|Title||Coping with shrub secondary metabolites by ruminants|
|Publication Type||Journal Article|
|Year of Publication||2010|
|Journal||Small Ruminant Research|
|ARIS Log Number||259662|
|Keywords||foraging behavior, herbivory, intake, plant secondary metabolites, ruminants, secondary chemistry, shrubs|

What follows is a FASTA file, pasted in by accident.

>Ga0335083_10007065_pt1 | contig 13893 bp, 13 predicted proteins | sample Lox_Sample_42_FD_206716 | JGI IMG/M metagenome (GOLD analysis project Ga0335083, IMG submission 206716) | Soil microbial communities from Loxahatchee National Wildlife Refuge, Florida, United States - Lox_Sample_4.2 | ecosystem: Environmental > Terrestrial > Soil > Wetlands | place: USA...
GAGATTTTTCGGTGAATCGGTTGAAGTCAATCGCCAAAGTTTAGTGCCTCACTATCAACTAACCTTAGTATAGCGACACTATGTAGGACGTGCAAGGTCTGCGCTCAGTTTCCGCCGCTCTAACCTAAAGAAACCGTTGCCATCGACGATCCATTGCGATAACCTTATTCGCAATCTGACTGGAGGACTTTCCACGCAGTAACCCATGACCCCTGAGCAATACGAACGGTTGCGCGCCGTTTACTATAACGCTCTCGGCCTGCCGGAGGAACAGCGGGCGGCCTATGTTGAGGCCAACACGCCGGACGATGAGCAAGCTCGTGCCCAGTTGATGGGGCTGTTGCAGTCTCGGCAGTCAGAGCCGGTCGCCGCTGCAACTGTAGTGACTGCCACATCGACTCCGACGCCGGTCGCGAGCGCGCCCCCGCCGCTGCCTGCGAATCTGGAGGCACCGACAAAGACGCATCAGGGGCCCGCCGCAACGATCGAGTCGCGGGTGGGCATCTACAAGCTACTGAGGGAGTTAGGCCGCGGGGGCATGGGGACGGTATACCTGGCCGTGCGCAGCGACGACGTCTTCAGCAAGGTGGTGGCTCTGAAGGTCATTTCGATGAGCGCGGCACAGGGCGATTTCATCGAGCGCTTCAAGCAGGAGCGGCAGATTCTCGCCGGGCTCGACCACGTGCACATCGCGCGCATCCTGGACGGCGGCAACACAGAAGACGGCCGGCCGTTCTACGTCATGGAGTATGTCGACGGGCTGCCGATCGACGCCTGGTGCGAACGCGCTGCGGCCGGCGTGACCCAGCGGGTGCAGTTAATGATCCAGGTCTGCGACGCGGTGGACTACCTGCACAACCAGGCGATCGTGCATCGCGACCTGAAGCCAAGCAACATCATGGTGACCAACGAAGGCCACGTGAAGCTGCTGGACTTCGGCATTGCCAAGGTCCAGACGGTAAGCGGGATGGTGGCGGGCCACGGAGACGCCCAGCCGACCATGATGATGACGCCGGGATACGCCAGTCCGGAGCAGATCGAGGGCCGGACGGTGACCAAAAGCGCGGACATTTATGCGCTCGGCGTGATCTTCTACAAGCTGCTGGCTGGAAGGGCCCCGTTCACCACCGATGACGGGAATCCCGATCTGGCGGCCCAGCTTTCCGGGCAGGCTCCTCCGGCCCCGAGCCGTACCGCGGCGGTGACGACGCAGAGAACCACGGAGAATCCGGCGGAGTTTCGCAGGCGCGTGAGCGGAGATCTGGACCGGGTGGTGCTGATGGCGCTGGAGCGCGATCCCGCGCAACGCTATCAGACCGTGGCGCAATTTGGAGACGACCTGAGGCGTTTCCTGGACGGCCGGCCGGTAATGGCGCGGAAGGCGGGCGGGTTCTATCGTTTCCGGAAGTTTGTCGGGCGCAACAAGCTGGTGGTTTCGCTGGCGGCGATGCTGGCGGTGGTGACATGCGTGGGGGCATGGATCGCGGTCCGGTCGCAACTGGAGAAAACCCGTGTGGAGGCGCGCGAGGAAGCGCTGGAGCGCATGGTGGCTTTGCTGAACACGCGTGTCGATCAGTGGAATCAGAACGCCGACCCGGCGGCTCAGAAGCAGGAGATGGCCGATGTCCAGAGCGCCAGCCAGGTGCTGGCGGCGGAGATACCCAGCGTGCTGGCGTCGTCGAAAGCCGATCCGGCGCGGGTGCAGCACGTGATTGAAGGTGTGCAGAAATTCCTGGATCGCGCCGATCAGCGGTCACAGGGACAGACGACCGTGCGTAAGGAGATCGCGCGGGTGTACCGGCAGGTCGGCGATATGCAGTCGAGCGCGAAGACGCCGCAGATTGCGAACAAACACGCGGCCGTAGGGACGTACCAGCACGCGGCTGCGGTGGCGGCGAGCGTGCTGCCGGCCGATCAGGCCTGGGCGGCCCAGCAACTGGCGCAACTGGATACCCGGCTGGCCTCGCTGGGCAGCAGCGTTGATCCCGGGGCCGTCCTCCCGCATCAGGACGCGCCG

Rangelands throughout the world contain varying but often substantial proportions of shrubs. Shrubs are generally heavily chemically defended, and herbivores must either contend with their plant secondary metabolites (PSM) or avoid a significaant component of the available forage. Browsing ruminants are exposed to thousands of chemicals in infinite combinations and concentrations that are constantly changing both temporally and spatially. The success with which a herbivore navigates this complex environment is in part attributed to its ability to cope with PSM. Plant secondary metabolites can affect a number of physiological and metabolic processes (e.g., altered microbial activity, reduced digestion, compromised acid/base balance, toxicity), although negative consequences to the herbivore range from harmless to lethal, depending factors such as dose, animal species, plane of nutrition, and physiological state. Herbivores have a variety of intertwined mechanisms to cope with consumption of PSM, ranging from physiological (e.g., salivary proteins, detoxification pathways) to behavioral (e.g., avoidance, regulation of intake below critical threshold, cautious sampling, altering size and pattern of feeding bouts, diet switching, consuming diverse and/or complementary diets). Secondary compounds may affect requirements for nutrients (e.g., protein, minerals, and glucose) and water, and may alter basal metabolic rate. Energy requirements may also increase to accommodate increased travel to water and supplementation sites to counter these negative effects, particularly on arid rangelands.